In Delaware “The education finance system is simply not organized with the goal of knowing whether how money spent produces results or whether alternate allocations of resources would increase student achievement. Instead, the system is organized around counting kids. District finance personnel focus on managing unit counts (the codified system for counting students in districts and school buildings) in order to maximize revenues.”

This is  not a CRI quote. This is a quote from the Delaware Public Policy Institute Project: “Evaluating the Effectiveness of  Financing Delaware’s Public Education”.

Conclusion? Rather than just throw more money into Delaware’s public schools, Laurel included, Mayor Schwed ought to be supportive of efforts to control education spending to reasonable levels for taxpayers, where the money is accounted for and used wisely, and for efforts for parents who are unhappy with what is being offered in a below average district even by Delaware standards to go elsewhere. This will not destroy the Laurel schools, but it will require them to evaluate how resources are being allocated and make the schools more competitive with other schools, including Sussex Tech.

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As we head towards the Thanksgiving weekend, some people will be feeling a bit like the turkey when it comes to the battle for education reform. Those people will be parents, teachers, and students at Reach Academy, an all-girls charter school in New Castle.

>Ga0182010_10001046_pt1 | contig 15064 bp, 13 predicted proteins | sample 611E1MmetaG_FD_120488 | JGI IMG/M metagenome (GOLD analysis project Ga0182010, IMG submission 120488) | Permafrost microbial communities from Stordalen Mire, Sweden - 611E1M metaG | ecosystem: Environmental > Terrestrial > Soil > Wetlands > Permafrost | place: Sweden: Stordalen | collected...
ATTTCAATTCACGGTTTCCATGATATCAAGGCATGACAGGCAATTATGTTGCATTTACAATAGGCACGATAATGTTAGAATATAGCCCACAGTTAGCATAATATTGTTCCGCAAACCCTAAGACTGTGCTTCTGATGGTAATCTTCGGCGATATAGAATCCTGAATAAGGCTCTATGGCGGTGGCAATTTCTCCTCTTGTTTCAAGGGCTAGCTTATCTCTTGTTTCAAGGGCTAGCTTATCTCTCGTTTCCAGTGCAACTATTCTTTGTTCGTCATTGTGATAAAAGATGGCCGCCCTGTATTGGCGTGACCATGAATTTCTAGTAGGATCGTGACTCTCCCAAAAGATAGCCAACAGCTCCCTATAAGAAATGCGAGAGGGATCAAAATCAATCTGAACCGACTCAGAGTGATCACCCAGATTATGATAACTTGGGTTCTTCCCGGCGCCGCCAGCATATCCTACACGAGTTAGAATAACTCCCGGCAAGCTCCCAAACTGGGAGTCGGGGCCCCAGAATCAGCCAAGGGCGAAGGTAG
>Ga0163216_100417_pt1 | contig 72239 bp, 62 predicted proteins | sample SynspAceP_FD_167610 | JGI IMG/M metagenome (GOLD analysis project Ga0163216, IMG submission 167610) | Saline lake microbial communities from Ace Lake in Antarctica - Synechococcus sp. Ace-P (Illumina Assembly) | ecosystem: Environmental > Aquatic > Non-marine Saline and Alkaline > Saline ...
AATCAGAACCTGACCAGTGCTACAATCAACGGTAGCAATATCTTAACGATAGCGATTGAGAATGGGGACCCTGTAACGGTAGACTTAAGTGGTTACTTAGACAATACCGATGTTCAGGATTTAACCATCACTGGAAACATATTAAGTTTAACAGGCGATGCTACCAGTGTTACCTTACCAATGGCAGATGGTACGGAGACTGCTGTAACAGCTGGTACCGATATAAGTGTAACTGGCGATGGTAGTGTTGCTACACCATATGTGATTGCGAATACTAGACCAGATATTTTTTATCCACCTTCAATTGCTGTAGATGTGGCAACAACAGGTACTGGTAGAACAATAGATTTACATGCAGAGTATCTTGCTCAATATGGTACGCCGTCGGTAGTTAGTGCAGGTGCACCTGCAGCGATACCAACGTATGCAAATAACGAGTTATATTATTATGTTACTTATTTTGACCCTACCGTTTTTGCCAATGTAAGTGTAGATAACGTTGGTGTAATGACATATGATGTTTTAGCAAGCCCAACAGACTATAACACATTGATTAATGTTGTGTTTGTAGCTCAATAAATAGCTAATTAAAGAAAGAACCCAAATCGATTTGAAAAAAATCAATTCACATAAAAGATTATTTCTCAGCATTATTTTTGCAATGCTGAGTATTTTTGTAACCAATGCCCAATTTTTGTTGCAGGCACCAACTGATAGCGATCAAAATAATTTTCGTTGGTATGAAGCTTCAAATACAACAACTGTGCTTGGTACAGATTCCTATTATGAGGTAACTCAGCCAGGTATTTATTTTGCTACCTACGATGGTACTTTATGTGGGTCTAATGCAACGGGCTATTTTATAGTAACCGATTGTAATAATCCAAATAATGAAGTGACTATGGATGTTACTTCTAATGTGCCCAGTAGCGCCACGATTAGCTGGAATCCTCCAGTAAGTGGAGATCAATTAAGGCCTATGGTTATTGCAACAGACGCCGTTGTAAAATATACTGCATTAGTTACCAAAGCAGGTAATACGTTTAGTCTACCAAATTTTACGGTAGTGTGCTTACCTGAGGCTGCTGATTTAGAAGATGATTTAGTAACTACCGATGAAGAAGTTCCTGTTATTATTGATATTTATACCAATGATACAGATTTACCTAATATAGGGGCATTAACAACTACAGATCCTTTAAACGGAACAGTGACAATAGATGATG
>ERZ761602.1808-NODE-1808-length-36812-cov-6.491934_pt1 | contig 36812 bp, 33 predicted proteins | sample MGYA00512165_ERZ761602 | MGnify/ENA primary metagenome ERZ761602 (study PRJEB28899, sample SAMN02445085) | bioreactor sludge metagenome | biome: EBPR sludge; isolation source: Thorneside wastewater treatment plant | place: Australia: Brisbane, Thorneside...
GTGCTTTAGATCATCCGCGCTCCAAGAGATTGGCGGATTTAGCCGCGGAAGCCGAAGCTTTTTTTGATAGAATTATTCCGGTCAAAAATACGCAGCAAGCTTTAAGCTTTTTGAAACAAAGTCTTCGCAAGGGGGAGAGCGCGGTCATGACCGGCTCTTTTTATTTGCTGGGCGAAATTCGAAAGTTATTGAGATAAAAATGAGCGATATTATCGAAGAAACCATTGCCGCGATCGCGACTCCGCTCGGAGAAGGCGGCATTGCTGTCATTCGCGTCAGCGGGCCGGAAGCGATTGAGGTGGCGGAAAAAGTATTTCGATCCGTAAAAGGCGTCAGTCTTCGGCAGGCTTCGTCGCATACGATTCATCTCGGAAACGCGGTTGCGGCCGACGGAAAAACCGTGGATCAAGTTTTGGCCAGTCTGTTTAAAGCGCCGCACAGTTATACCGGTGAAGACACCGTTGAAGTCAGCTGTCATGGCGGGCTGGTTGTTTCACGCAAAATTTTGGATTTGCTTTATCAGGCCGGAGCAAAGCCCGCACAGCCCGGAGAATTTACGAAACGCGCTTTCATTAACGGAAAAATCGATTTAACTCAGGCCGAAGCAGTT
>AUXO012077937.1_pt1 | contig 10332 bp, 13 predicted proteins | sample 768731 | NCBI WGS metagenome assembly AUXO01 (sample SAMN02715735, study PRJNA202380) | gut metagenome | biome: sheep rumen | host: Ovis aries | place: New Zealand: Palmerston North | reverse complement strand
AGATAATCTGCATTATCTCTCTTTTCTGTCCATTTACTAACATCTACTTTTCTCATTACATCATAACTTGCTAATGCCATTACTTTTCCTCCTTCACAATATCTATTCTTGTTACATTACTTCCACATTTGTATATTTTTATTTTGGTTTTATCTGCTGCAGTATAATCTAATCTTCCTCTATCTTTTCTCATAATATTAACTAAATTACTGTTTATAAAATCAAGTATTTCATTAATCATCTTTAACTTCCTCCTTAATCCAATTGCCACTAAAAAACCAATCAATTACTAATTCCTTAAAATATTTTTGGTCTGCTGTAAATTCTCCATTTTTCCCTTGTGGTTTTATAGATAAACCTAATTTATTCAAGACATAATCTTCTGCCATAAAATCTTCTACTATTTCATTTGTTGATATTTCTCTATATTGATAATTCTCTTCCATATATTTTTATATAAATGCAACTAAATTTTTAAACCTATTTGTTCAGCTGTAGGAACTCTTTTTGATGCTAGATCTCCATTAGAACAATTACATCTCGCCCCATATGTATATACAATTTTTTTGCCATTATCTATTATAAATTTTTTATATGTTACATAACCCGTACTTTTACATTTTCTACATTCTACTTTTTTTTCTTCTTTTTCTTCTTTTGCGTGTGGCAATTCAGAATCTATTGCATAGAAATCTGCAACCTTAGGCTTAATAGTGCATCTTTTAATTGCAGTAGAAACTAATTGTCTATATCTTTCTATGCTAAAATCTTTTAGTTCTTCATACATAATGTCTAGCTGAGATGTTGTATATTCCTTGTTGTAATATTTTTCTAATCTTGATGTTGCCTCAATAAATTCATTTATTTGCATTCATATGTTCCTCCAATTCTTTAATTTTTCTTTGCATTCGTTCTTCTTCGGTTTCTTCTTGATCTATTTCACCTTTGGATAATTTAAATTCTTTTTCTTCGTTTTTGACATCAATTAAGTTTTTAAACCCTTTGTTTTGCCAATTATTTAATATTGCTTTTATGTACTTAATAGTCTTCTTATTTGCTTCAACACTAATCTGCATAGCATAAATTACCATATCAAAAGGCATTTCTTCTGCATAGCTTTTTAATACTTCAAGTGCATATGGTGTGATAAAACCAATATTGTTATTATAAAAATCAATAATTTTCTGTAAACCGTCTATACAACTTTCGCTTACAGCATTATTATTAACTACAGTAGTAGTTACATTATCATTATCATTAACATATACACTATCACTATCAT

The officially stated reasons for closing down the Academy was due to poor scholastic performance. The school has existed for four years and has suffered from poor leadership from its inception. However, as Jim Hosley quoted from Stephanie Ranchero of the Wall Street Journal:

In applying for a new school, many families take into account such factors as the distance from home and work, where siblings are enrolled, the availability of after-school care and campus safety, in addition to academic ratings.”    

Even though it was true that from a standardized test score component, Would the state have shuttered a public school which had the same numbers as Reach? Most likely, a few teachers and administrators would have been fired or laid off, a few students would have “choiced” to another public school, and there would be calls to spend more money to turn that public school around.

The basic truth is that for many parents, they didn’t pick Reach just because they felt like it or it was closer to the house. Many of them evaluated the full range of priorities, from education, school safety, and after school programs. While Reach did suffer from poor leadership in its past, that does not mean that giving up on the school after four years is to the benefit of the students.